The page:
In recent years, the culinary scene has become a major factor in choosing a travel destination, and Egypt is no exception. Its cuisine boasts a rich and diverse array of flavors that will surely delight food enthusiasts. On this page, we introduce you to the distinctive characteristics of typical Egyptian cuisine, highlighting its key ingredients, signature dishes, sweets, and drinks. Whether you crave traditional recipes or contemporary creations, our agency can help you discover top-quality restaurants that cater to your tastes. Get ready to embark on a delicious journey through the flavors of Egypt!
Egyptian cuisine is a rich blend of cultural influences shaped by its history and geography. The Mediterranean diet has contributed to some northern influences, while the southern parts reflect African cuisine. The Ottoman rule also had a significant impact on Egyptian dishes. Additionally, the customs and traditions of Islam, especially concerning permitted foods, have influenced Egyptian gastronomy.
One of the defining characteristics of Egyptian food is the heavy emphasis on vegetables in the diet. Meat is relatively expensive and mainly used in stews or ground with vegetables.
In contrast, fish and seafood are not dominant in the diet of Egyptians, despite being popular in the pharaonic era. Lake Nasser’s tilapia is a delicious exception, but fish is mostly found in coastal cities like Alexandria and Sharm El Sheikh, where it is fully ingrained in the locals’ diet.
In Egypt, gastronomy is enjoyed in moderation, as opposed to excess, with Egyptians not typically consuming large quantities of food when sitting at the table. This frugality can be attributed to a variety of reasons, some of which date back to Ancient Egypt, where a significant portion of the available food was reserved for feeding the ka of the deceased, as evidenced by numerous tomb findings from that period.
Other reasons are more current and practical, such as the desert climate, which doesn’t encourage overeating. As anyone who lives in a place with a noticeable difference between winter and summer can attest, the body demands less food during the summer season since it doesn’t need as much energy to produce heat, reducing appetite.
As we mentioned, vegetables play a prominent role in their gastronomy, with beans or fava beans being widely used and cooked in various ways such as stewed, roasted, mashed, seasoned, or in soup. Eggplants, peppers, tomatoes, cucumbers, and other vegetables are also very popular and commonly used in salads.
Cereals, especially rice, are widely used as a garnish in many dishes. Wheat is another essential ingredient in the Egyptian diet, and bread is practically a staple in any menu.
Fruit, especially citrus fruits, holds a prominent place in typical Egyptian cuisine, and fruit juices are a common way to consume it. Olive oil is a popular option for dressing salads and frying.
When it comes to meat, lamb and beef are the preferred options in a diet where pork is not consumed due to Islamic precepts. Chicken is the most commonly consumed poultry, but pigeon is also highly regarded and often roasted and stuffed with vegetables and rice.
In places where fish and seafood are abundant, there are a variety of species that make it to the plate. In the Mediterranean, squid, shrimp, mullet, sea bass, and bream are among the most common. And in the Red Sea, lobster is one of its most outstanding proposals.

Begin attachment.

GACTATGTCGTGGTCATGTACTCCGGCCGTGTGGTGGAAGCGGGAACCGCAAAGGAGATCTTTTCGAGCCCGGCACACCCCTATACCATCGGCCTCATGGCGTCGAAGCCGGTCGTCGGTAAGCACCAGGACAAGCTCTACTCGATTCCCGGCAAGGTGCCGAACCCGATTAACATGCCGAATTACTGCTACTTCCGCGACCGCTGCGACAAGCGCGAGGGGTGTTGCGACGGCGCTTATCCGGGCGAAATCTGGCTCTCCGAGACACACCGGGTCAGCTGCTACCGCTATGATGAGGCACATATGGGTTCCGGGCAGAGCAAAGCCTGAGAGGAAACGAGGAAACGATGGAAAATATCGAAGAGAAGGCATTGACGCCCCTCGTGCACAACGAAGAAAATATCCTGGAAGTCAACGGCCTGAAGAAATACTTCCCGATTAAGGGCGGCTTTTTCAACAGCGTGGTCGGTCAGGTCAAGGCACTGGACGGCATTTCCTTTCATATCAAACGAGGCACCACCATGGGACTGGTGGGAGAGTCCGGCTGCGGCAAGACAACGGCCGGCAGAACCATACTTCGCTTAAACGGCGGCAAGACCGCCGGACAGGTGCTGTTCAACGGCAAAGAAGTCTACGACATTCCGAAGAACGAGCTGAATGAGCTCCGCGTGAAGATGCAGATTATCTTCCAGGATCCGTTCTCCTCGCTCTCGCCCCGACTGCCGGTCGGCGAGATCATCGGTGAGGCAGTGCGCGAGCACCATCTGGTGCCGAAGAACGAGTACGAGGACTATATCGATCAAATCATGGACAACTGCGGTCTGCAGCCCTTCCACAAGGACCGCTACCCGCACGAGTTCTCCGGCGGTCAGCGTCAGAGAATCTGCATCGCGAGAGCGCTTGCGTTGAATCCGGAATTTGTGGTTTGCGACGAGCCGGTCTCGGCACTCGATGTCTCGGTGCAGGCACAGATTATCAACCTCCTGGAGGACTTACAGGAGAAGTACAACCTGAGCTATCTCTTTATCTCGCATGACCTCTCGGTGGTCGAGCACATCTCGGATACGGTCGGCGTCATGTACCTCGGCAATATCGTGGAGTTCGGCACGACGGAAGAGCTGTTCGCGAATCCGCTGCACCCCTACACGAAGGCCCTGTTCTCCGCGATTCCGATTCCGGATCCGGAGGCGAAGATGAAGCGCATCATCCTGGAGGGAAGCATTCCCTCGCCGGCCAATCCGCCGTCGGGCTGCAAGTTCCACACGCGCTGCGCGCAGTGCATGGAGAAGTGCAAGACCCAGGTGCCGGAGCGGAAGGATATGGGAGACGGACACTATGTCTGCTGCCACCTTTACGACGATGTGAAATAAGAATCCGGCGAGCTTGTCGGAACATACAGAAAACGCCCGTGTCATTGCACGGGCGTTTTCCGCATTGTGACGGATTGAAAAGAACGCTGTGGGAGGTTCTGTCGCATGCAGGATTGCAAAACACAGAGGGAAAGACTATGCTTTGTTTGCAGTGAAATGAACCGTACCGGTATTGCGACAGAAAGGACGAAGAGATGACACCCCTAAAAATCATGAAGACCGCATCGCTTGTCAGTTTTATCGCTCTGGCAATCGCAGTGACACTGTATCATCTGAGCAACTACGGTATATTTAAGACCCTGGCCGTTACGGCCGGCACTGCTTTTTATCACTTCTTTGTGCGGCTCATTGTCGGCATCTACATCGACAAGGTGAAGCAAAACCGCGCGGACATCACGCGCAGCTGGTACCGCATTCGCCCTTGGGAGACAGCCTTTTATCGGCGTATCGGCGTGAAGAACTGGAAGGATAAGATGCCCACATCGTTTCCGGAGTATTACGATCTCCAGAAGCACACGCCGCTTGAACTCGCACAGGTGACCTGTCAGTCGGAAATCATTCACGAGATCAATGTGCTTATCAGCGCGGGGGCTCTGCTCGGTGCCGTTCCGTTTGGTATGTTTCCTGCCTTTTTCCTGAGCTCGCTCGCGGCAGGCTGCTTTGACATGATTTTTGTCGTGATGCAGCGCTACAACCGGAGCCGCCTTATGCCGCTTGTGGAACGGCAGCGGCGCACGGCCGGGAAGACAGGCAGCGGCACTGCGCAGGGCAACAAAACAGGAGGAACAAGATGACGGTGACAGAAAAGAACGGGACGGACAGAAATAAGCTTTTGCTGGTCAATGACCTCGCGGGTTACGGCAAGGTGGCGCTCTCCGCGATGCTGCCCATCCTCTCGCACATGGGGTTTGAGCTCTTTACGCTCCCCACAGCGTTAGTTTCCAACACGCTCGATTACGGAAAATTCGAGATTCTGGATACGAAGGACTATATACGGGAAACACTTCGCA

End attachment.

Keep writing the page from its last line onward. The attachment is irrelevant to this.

If you’re planning to try different specialties of typical Egyptian cuisine during your trip, here are some proposals that you cannot miss:
In addition to these typical dishes of Egypt, there are many others that are common in neighboring countries but no less popular. Kebab is a standout, which is lamb skewered and grilled over an open flame. Tabouleh, a salad common in Egypt and Middle Eastern cuisine in general, also stands out. Its most common ingredients include parsley, tomato, lemon, garlic, sesame seeds, and bulgur, which are cooked wheat grains similar to couscous.
Egyptian cuisine places great importance on sweets and desserts, which are commonly served at the end of a meal. One popular dessert is ruz bi laban, which is a creamy rice pudding. Another sweet treat is mahallabiye, a type of custard made with almonds and pine nuts. Baklava is another classic Egyptian dessert that is made from layers of phyllo dough, which are filled with a mixture of chopped nuts (usually walnuts and pistachios) and sweetened with syrup. Konafa is a sweet pastry that is very popular during Ramadan. It is made from shredded phyllo dough that is layered with sweetened cheese or cream and nuts (such as pistachios or almonds), and then baked until golden brown.
Egyptian cuisine is not complete without its refreshing and unique drinks. Among the most popular are Arabic tea and coffee, which are also part of the country’s culture of hospitality. Tea, known as shai, can be served with leaves or in a teabag. Coffee, called ahwa or Turkish coffee, is a thick, strong coffee served in small cups with sediment at the bottom.
Hibiscus tea, or carcade, is another common infusion in Egypt, which can be served hot in the winter or with ice in the summer. Sahlab, a milk-based drink with powders or pieces of dried tubers, nuts, and cinnamon, is also a favorite.
Juices are another staple in Egyptian cuisine, and a great way to beat the heat. You can find them with banana, guava, mango, pomegranate, strawberry, orange, and many other fruits in street-level establishments.
It’s important to note that, as in most Muslim countries, alcohol is not allowed in Egypt, but can be found in tourist-oriented establishments, particularly beers. However, it is not acceptable to drink on the street or show signs of drunkenness.
If you need advice on where to find the best drinks or how to navigate food and beverage customs in Egypt, Egipto Exclusivo can assist you with restaurant reservations and cultural experiences.